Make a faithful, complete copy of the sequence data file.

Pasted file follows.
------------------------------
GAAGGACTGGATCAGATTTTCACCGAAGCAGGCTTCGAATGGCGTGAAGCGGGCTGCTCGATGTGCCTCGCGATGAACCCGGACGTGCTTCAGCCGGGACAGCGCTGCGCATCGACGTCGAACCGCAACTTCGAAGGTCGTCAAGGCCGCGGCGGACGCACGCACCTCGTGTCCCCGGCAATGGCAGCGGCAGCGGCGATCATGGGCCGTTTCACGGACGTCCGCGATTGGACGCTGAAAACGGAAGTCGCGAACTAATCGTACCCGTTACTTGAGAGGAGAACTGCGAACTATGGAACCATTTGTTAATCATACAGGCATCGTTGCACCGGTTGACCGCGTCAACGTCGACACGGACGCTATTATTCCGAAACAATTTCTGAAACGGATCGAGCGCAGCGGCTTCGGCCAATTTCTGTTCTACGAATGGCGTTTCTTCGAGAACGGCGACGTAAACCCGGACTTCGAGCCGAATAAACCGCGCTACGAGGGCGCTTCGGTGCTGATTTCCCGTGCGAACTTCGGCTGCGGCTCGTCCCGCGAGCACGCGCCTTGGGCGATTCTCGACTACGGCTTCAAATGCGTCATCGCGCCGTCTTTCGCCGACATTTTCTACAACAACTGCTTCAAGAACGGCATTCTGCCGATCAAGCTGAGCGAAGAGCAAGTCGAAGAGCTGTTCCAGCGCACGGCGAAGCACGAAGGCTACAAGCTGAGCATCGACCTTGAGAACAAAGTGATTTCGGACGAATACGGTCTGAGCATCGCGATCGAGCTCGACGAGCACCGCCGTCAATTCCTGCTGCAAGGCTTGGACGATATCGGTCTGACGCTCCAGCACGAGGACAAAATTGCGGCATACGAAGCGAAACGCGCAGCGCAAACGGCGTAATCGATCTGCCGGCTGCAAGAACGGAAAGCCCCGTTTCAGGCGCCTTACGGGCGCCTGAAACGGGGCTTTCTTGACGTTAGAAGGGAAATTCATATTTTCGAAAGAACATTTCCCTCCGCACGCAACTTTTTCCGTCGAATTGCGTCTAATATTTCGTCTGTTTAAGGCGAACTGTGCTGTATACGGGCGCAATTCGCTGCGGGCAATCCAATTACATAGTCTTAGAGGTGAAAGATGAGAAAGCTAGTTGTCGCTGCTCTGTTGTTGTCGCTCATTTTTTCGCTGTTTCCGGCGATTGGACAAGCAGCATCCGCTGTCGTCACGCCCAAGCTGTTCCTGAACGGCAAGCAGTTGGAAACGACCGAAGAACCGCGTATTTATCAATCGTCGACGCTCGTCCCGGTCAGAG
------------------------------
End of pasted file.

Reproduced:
GAAGGACTGGATCAGATTTTCACCGAAGCAGGCTTCGAATGGCGTGAAGCGGGCTGCTCGATGTGCCTCGCGATGAACCCGGACGTGCTTCAGCCGGGACAGCGCTGCGCATCGACGTCGAACCGCAACTTCGAAGGTCGTCAAGGCCGCGGCGGACGCACGCACCTCGTGTCCCCGGCAATGGCAGCGGCAGCGGCGATCATGGGCCGTTTCACGGACGTCCGCGATTGGACGCTGAAAACGGAAGTCGCGAACTAATCGTACCCGTTACTTGAGAGGAGAACTGCGAACTATGGAACCATTTGTTAATCATACAGGCATCGTTGCACCGGTTGACCGCGTCAACGTCGACACGGACGCTATTATTCCGAAACAATTTCTGAAACGGATCGAGCGCAGCGGCTTCGGCCAATTTCTGTTCTACGAATGGCGTTTCTTCGAGAACGGCGACGTAAACCCGGACTTCGAGCCGAATAAACCGCGCTACGAGGGCGCTTCGGTGCTGATTTCCCGTGCGAACTTCGGCTGCGGCTCGTCCCGCGAGCACGCGCCTTGGGCGATTCTCGACTACGGCTTCAAATGCGTCATCGCGCCGTCTTTCGCCGACATTTTCTACAACAACTGCTTCAAGAACGGCATTCTGCCGATCAAGCTGAGCGAAGAGCAAGTCGAAGAGCTGTTCCAGCGCACGGCGAAGCACGAAGGCTACAAGCTGAGCATCGACCTTGAGAACAAAGTGATTTCGGACGAATACGGTCTGAGCATCGCGATCGAGCTCGACGAGCACCGCCGTCAATTCCTGCTGCAAGGCTTGGACGATATCGGTCTGACGCTCCAGCACGAGGACAAAATTGCGGCATACGAAGCGAAACGCGCAGCGCAAACGGCGTAATCGATCTGCCGGCTGCAAGAACGGAAAGCCCCGTTTCAGGCGCCTTACGGGCGCCTGAAACGGGGCTTTCTTGACGTTAGAAGGGAAATTCATATTTTCGAAAGAACATTTCCCTCCGCACGCAACTTTTTCCGTCGAATTGCGTCTAATATTTCGTCTGTTTAAGGCGAACTGTGCTGTATACGGGCGCAATTCGCTGCGGGCAATCCAATTACATAGTCTTAGAGGTGAAAGATGAGAAAGCTAGTTGTCGCTGCTCTGTTGTTGTCGCTCATTTTTTCGCTGTTTCCGGCGATTGGACAAGCAGCATCCGCTGTCGTCACGCCCAAGCTGTTCCTGAACGGCAAGCAGTTGGAAACGACCGAAGAACCGCGTATTTATCAATCGTCGACGCTCGTCCCGGTCAGAG